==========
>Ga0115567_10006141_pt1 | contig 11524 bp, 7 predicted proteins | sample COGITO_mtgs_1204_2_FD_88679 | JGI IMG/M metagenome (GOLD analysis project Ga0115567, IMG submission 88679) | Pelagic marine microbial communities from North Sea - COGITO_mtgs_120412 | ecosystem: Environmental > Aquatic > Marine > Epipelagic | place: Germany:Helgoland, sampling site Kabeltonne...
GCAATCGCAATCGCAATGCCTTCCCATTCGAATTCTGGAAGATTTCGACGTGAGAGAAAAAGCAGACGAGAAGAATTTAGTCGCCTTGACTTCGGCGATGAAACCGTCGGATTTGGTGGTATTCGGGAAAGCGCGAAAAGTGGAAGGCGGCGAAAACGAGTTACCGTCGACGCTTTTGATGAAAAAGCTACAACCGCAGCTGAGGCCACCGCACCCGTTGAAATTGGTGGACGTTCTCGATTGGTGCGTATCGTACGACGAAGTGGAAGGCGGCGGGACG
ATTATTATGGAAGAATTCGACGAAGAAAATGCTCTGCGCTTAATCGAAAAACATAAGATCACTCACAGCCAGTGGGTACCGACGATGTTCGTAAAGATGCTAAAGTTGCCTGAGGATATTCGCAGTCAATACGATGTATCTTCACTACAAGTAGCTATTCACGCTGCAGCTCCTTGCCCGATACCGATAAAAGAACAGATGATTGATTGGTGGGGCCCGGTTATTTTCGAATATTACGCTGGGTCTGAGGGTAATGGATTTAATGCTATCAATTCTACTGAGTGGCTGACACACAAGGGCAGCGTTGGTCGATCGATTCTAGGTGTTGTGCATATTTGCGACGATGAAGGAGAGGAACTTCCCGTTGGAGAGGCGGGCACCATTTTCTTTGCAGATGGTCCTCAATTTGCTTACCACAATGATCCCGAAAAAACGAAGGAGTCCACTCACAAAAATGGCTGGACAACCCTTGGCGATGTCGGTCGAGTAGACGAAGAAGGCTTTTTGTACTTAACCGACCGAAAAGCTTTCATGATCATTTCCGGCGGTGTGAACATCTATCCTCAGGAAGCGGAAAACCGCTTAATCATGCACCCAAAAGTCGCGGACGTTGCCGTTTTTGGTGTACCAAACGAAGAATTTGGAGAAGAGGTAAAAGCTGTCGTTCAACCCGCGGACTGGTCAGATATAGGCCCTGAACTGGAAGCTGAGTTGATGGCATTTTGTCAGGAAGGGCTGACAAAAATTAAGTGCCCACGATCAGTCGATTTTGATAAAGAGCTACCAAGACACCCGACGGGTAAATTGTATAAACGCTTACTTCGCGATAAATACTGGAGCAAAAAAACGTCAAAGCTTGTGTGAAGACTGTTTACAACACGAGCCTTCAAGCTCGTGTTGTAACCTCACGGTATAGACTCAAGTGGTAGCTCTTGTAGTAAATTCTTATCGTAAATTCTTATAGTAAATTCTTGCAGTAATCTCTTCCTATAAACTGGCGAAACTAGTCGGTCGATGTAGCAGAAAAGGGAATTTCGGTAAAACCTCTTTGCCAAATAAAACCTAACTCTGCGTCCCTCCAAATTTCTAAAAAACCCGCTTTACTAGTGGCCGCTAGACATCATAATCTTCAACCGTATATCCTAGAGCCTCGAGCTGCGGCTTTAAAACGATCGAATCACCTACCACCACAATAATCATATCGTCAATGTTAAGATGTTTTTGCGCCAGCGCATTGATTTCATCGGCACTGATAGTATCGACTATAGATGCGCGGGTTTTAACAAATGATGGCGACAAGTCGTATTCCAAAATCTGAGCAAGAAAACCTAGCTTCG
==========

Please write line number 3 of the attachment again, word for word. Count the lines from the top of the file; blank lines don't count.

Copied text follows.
ATTATTATGGAAGAATTCGACGAAGAAAATGCTCTGCGCTTAATCGAAAAACATAAGATCACTCACAGCCAGTGGGTACCGACGATGTTCGTAAAGATGCTAAAGTTGCCTGAGGATATTCGCAGTCAATACGATGTATCTTCACTACAAGTAGCTATTCACGCTGCAGCTCCTTGCCCGATACCGATAAAAGAACAGATGATTGATTGGTGGGGCCCGGTTATTTTCGAATATTACGCTGGGTCTGAGGGTAATGGATTTAATGCTATCAATTCTACTGAGTGGCTGACACACAAGGGCAGCGTTGGTCGATCGATTCTAGGTGTTGTGCATATTTGCGACGATGAAGGAGAGGAACTTCCCGTTGGAGAGGCGGGCACCATTTTCTTTGCAGATGGTCCTCAATTTGCTTACCACAATGATCCCGAAAAAACGAAGGAGTCCACTCACAAAAATGGCTGGACAACCCTTGGCGATGTCGGTCGAGTAGACGAAGAAGGCTTTTTGTACTTAACCGACCGAAAAGCTTTCATGATCATTTCCGGCGGTGTGAACATCTATCCTCAGGAAGCGGAAAACCGCTTAATCATGCACCCAAAAGTCGCGGACGTTGCCGTTTTTGGTGTACCAAACGAAGAATTTGGAGAAGAGGTAAAAGCTGTCGTTCAACCCGCGGACTGGTCAGATATAGGCCCTGAACTGGAAGCTGAGTTGATGGCATTTTGTCAGGAAGGGCTGACAAAAATTAAGTGCCCACGATCAGTCGATTTTGATAAAGAGCTACCAAGACACCCGACGGGTAAATTGTATAAACGCTTACTTCGCGATAAATACTGGAGCAAAAAAACGTCAAAGCTTGTGTGAAGACTGTTTACAACACGAGCCTTCAAGCTCGTGTTGTAACCTCACGGTATAGACTCAAGTGGTAGCTCTTGTAGTAAATTCTTATCGTAAATTCTTATAGTAAATTCTTGCAGTAATCTCTTCCTATAAACTGGCGAAACTAGTCGGTCGATGTAGCAGAAAAGGGAATTTCGGTAAAACCTCTTTGCCAAATAAAACCTAACTCTGCGTCCCTCCAAATTTCTAAAAAACCCGCTTTACTAGTGGCCGCTAGACATCATAATCTTCAACCGTATATCCTAGAGCCTCGAGCTGCGGCTTTAAAACGATCGAATCACCTACCACCACAATAATCATATCGTCAATGTTAAGATGTTTTTGCGCCAGCGCATTGATTTCATCGGCACTGATAGTATCGACTATAGATGCGCGGGTTTTAACAAATGATGGCGACAAGTCGTATTCCAAAATCTGAGCAAGAAAACCTAGCTTCG